The science and technology of the film is, with one notable exception, very realistic in keeping with the concept of hard science fiction. From the floating pen in weightlessness to the silence of space. In some of the space scenes there is not even any music, just eerie silence. Sometimes we hear (the astronaut’s) breath in some of the space scenes. We wre told, and I did not know, that the breath we hear is Kubrick’s own breathing.
Then there is HAL. The massive A.I. computer with excellent speech synthesis, an claiming never to make mistakes. What happens when HAL makes an apparent mistake ? It is probably up to the viewer to decide which is tha case, a mistake by the A.I. or a deliberate misdirection. I would say that this looks like a deliberate “mistake” by HAL, when “he” says that “he” cannot let the astronauts endanger the mission. Also, I see echoes of this kind of A.I. logic in the modern TV series “Person of Interest”, where the A.I. may take steps to eliminate human intervention, because “humans are prone to error”.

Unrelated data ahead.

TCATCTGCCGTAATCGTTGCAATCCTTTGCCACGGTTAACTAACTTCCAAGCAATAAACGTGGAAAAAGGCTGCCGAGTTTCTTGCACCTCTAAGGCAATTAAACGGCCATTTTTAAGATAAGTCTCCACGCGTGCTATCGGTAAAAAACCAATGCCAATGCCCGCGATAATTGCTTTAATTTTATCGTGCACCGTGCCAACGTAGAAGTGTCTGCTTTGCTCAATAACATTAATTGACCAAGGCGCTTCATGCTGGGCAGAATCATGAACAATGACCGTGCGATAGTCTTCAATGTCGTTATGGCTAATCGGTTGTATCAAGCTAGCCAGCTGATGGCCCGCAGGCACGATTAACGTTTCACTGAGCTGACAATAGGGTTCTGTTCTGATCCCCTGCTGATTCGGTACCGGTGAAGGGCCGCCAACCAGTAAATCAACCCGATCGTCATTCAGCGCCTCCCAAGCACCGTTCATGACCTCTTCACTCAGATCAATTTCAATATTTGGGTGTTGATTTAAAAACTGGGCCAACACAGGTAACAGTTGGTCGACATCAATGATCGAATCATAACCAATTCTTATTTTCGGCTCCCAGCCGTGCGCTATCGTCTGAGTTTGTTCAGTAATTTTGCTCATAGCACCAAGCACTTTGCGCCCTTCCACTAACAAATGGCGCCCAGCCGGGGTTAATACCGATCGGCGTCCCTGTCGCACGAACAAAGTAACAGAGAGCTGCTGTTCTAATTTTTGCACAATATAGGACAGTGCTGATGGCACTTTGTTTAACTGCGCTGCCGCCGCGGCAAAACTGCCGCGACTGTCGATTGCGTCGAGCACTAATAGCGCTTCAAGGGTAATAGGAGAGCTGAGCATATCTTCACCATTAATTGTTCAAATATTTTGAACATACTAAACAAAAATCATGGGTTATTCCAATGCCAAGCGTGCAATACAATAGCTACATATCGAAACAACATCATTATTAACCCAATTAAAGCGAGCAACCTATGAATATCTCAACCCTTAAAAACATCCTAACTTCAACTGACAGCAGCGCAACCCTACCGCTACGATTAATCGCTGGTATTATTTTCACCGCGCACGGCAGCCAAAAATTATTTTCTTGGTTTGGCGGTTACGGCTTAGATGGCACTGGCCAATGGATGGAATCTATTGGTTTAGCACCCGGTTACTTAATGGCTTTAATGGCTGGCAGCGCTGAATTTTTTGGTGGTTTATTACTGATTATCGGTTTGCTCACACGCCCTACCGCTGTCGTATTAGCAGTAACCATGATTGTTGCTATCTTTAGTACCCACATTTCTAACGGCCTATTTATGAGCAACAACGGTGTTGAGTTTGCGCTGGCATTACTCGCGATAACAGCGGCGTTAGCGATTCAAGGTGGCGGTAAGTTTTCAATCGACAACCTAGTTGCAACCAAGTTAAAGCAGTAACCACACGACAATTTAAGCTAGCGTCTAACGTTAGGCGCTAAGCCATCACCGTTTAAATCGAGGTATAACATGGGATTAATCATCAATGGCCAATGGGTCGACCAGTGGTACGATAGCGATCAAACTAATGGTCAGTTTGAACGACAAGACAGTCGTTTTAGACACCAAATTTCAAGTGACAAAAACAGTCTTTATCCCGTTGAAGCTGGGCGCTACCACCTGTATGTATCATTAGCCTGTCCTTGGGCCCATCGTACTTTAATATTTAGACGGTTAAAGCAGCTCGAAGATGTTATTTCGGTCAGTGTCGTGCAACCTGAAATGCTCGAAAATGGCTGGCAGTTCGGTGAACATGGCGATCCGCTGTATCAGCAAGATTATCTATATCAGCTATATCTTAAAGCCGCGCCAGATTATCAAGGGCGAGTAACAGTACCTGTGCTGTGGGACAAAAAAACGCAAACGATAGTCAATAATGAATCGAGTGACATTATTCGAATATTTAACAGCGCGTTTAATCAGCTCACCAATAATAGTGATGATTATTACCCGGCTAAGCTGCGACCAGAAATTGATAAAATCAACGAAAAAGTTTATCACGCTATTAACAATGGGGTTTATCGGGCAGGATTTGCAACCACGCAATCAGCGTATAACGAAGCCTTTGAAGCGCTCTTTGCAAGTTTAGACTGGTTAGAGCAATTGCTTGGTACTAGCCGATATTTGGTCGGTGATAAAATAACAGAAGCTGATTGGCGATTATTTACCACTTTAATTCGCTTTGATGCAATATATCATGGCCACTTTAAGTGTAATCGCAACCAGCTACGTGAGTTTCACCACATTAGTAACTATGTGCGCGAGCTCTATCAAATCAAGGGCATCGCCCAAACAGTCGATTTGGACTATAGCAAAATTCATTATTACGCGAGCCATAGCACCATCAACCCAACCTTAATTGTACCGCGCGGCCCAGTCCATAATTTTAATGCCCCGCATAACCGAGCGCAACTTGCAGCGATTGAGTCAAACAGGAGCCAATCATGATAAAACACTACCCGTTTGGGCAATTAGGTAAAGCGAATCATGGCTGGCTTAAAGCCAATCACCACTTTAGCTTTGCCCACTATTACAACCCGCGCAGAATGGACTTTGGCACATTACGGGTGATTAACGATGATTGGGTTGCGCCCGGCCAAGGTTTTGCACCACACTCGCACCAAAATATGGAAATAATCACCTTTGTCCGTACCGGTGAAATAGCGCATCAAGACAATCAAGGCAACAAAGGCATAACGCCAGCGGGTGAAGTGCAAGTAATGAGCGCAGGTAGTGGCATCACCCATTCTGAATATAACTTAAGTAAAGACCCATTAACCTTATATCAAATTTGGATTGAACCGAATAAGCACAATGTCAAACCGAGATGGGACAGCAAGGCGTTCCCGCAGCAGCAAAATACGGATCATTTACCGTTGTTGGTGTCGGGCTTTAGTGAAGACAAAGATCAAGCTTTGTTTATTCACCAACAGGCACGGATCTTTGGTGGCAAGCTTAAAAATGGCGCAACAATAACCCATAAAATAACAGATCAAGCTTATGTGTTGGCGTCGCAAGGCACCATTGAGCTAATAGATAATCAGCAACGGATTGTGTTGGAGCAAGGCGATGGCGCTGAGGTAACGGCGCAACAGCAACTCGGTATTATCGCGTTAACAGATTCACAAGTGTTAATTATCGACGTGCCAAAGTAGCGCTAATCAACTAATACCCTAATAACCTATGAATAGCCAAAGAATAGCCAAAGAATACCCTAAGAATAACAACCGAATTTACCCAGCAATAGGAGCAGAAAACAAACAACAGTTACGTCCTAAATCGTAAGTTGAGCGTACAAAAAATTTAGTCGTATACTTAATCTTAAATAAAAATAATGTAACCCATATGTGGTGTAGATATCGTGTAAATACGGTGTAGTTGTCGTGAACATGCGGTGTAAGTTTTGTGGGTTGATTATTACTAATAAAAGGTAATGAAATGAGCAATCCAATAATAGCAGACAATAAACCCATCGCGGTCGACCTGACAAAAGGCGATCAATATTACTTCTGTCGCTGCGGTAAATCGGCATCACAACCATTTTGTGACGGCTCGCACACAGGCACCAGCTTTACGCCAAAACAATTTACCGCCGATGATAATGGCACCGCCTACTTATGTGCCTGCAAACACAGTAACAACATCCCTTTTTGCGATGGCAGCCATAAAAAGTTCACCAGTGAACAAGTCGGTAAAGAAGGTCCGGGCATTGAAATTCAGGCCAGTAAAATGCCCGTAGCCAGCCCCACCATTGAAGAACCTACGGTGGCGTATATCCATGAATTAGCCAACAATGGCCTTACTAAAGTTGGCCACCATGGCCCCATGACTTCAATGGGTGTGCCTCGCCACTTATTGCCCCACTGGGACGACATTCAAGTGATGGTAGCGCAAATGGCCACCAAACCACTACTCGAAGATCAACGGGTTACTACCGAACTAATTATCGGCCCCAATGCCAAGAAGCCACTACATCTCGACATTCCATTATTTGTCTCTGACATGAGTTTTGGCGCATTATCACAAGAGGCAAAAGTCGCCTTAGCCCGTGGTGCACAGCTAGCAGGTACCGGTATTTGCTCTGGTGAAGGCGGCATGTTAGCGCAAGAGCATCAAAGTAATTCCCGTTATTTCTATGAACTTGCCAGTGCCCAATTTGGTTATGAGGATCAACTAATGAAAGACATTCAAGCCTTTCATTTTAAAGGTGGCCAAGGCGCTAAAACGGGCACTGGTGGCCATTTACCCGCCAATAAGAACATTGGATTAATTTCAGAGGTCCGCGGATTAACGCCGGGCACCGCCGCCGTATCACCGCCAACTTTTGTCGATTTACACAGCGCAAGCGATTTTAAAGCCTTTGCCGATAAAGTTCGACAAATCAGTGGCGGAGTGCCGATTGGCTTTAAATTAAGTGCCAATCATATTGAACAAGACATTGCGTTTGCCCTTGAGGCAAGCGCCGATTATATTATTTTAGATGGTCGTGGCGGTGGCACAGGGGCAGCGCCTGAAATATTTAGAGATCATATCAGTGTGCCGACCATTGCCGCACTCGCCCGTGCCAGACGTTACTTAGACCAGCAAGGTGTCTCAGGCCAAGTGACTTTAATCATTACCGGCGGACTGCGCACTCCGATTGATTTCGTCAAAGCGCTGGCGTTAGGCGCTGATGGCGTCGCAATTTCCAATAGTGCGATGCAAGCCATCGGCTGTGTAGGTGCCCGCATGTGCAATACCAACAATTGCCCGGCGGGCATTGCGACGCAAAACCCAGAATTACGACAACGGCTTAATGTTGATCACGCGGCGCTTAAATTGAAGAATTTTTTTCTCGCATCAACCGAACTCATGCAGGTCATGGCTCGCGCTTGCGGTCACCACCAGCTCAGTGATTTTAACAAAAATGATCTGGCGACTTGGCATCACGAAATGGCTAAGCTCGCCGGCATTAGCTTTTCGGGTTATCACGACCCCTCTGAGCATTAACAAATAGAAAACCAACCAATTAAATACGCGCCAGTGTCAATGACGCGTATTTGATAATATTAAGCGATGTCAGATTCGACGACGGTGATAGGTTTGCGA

The exception to the strict science and technology is, of course the monolith(s), every scene with that has spiritual/religious overtones, in the imagery as well as the music (or sound effects), and it is the important link that binds all aspects of the film together, from the dawn of mankind to the “birth” of the star child.
The sparing use of dialogue is also interesting, not many films (if any) in the modern age would dare to have about 25 minutes of no dialogue in the beginning of the film *and* about 25 minutes without dialogue in the end of the film.
One aspect of going to see this film was n ot the film in and of itself, but the audience. I think that about 80% of the audience was not even born when this film premiered, but they came because of its allure as one of the great classics.